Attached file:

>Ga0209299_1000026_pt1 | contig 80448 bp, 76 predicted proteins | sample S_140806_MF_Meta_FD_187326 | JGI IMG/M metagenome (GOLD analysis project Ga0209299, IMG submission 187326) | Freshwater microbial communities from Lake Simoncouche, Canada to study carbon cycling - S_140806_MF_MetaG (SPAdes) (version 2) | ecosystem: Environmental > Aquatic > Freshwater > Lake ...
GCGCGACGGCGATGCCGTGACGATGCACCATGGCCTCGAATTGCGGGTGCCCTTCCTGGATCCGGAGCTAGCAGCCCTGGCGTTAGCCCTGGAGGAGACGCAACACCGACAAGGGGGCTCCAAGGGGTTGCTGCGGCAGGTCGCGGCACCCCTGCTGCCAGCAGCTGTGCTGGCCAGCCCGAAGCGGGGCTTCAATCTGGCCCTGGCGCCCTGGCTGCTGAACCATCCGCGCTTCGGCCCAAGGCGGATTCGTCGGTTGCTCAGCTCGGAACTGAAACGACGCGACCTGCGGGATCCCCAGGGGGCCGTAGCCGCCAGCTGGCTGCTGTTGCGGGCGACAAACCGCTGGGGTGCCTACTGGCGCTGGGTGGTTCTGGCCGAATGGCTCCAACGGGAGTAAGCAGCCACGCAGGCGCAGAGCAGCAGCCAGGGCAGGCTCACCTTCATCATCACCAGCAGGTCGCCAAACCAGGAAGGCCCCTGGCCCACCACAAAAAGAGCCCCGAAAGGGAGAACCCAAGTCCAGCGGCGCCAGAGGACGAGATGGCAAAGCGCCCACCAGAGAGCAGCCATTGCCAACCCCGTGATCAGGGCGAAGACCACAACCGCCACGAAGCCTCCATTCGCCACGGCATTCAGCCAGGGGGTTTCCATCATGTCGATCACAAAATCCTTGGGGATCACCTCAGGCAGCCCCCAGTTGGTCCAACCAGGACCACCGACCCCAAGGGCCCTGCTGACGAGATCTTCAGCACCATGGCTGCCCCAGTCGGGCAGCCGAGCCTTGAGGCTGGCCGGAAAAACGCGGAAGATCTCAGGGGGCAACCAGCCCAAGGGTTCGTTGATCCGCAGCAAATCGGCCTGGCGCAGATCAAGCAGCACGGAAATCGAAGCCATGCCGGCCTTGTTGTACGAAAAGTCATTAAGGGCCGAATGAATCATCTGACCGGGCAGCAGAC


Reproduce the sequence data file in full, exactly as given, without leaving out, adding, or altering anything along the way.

>Ga0209299_1000026_pt1 | contig 80448 bp, 76 predicted proteins | sample S_140806_MF_Meta_FD_187326 | JGI IMG/M metagenome (GOLD analysis project Ga0209299, IMG submission 187326) | Freshwater microbial communities from Lake Simoncouche, Canada to study carbon cycling - S_140806_MF_MetaG (SPAdes) (version 2) | ecosystem: Environmental > Aquatic > Freshwater > Lake ...
GCGCGACGGCGATGCCGTGACGATGCACCATGGCCTCGAATTGCGGGTGCCCTTCCTGGATCCGGAGCTAGCAGCCCTGGCGTTAGCCCTGGAGGAGACGCAACACCGACAAGGGGGCTCCAAGGGGTTGCTGCGGCAGGTCGCGGCACCCCTGCTGCCAGCAGCTGTGCTGGCCAGCCCGAAGCGGGGCTTCAATCTGGCCCTGGCGCCCTGGCTGCTGAACCATCCGCGCTTCGGCCCAAGGCGGATTCGTCGGTTGCTCAGCTCGGAACTGAAACGACGCGACCTGCGGGATCCCCAGGGGGCCGTAGCCGCCAGCTGGCTGCTGTTGCGGGCGACAAACCGCTGGGGTGCCTACTGGCGCTGGGTGGTTCTGGCCGAATGGCTCCAACGGGAGTAAGCAGCCACGCAGGCGCAGAGCAGCAGCCAGGGCAGGCTCACCTTCATCATCACCAGCAGGTCGCCAAACCAGGAAGGCCCCTGGCCCACCACAAAAAGAGCCCCGAAAGGGAGAACCCAAGTCCAGCGGCGCCAGAGGACGAGATGGCAAAGCGCCCACCAGAGAGCAGCCATTGCCAACCCCGTGATCAGGGCGAAGACCACAACCGCCACGAAGCCTCCATTCGCCACGGCATTCAGCCAGGGGGTTTCCATCATGTCGATCACAAAATCCTTGGGGATCACCTCAGGCAGCCCCCAGTTGGTCCAACCAGGACCACCGACCCCAAGGGCCCTGCTGACGAGATCTTCAGCACCATGGCTGCCCCAGTCGGGCAGCCGAGCCTTGAGGCTGGCCGGAAAAACGCGGAAGATCTCAGGGGGCAACCAGCCCAAGGGTTCGTTGATCCGCAGCAAATCGGCCTGGCGCAGATCAAGCAGCACGGAAATCGAAGCCATGCCGGCCTTGTTGTACGAAAAGTCATTAAGGGCCGAATGAATCATCTGACCGGGCAGCAGAC